HomeVeterans2010Display vol 1

VIB Banner

Chuck Yeager

Retired United States Air Force Brig. Gen. Charles E. "Chuck" Yeager prepares to board an F-15D Eagle from the 65th Aggressor Squadron Oct. 14, 2012, at Nellis Air Force Base, Nev. In a jet piloted by Capt. David Vincent, 65th AGRS pilot, Yeager is commemorating the 65th anniversary of his historic breaking of the sound barrier flight Oct. 14, 1947, in the Bell X-1 rocket research plane named "Glamorous Glennis." Yeager was awarded the prestigious Collier Trophy in 1948 for this landmark aeronautical achievement. (U.S. Air Force photo by Master Sgt. Jason W. Edwards)

Retired United States Air Force Brig. Gen. Charles E. "Chuck" Yeager prepares to board an F-15D Eagle from the 65th Aggressor Squadron Oct. 14, 2012, at Nellis Air Force Base, Nev. In a jet piloted by Capt. David Vincent, 65th AGRS pilot, Yeager is commemorating the 65th anniversary of his historic breaking of the sound barrier flight Oct. 14, 1947, in the Bell X-1 rocket research plane named "Glamorous Glennis." Yeager was awarded the prestigious Collier Trophy in 1948 for this landmark aeronautical achievement. (U.S. Air Force photo by Master Sgt. Jason W. Edwards)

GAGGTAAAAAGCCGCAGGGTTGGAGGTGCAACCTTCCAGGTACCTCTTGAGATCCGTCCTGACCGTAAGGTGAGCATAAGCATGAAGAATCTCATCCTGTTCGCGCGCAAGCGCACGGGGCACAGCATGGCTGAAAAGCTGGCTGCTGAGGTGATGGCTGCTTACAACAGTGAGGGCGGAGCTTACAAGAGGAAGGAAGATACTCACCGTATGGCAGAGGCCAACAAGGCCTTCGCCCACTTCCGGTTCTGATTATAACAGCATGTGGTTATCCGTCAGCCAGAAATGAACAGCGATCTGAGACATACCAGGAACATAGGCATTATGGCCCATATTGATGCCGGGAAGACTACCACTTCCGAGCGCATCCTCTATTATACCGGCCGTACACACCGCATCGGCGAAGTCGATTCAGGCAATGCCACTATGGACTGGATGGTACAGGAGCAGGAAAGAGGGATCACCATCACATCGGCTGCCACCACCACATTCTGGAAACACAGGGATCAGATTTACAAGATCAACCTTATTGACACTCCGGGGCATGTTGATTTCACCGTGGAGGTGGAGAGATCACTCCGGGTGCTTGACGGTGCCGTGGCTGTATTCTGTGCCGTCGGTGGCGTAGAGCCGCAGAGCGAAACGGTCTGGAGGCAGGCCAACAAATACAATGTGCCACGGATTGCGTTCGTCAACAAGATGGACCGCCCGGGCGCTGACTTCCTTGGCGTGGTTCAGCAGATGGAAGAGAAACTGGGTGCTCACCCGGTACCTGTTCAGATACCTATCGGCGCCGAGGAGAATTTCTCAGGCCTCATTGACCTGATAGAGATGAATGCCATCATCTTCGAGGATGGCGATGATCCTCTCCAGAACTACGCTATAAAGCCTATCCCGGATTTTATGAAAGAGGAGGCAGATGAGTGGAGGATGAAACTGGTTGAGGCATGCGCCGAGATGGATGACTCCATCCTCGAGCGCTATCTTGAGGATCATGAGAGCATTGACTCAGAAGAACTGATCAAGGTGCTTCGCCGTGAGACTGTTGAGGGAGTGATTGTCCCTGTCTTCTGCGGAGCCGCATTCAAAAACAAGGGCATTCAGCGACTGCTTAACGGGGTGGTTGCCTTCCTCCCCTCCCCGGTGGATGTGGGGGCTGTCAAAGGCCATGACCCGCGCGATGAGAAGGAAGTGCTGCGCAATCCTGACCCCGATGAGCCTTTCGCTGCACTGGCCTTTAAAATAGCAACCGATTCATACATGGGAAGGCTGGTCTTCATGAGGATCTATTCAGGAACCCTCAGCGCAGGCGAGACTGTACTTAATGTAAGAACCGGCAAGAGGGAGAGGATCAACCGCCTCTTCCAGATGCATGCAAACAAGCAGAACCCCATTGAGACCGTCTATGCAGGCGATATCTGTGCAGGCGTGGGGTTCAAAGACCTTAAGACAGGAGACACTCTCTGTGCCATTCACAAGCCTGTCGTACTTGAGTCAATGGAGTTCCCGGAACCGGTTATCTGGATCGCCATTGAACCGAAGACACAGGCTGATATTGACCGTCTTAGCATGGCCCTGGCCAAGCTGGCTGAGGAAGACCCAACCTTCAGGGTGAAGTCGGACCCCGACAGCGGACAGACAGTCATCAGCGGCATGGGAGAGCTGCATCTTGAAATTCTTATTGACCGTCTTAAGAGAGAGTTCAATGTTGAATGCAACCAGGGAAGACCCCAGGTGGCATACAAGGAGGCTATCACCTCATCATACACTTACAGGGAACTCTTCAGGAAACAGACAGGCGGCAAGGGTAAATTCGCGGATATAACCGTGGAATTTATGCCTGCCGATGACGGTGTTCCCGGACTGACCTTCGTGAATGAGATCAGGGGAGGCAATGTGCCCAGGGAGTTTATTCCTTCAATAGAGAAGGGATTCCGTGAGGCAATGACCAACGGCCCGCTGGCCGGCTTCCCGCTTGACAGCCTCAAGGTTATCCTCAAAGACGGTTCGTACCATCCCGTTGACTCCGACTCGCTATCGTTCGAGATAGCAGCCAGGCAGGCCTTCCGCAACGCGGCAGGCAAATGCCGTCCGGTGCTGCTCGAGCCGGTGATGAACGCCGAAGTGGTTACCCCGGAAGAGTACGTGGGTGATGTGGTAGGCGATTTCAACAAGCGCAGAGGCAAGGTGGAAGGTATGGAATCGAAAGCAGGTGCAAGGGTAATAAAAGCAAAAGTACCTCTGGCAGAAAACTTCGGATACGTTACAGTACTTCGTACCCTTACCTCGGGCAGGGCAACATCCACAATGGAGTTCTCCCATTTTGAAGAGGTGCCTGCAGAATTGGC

Major General (Ret.) Chuck Yeager is famous for being the first pilot to exceed the speed of Mach 1.  In 1976, he was awarded a Congressional Silver Medal in recognition of having broken the sound barrier in the experimental aircraft Bell X1 in 1947. Yeager enlisted as a Private in the Army Air Forces in 1941 and became an aircraft mechanic. He demonstrated a natural ability as a pilot and received his wings and a promotion to flight officer in 1943. During World War II, he distinguished himself by becoming an Ace by shooting down five enemy aircraft in a single day. After the war, he transitioned into the Air Force to become a test pilot. In 1997, General Yeager ended more than 50 years of flying for the Air Force as an Ace fighter pilot, test pilot, commander and consultant. During a speech after his final flight, he stated, “All that I am … I owe to the Air Force.”

In 2004, Congress voted to authorize President George W. Bush to promote Yeager to the rank of Major General.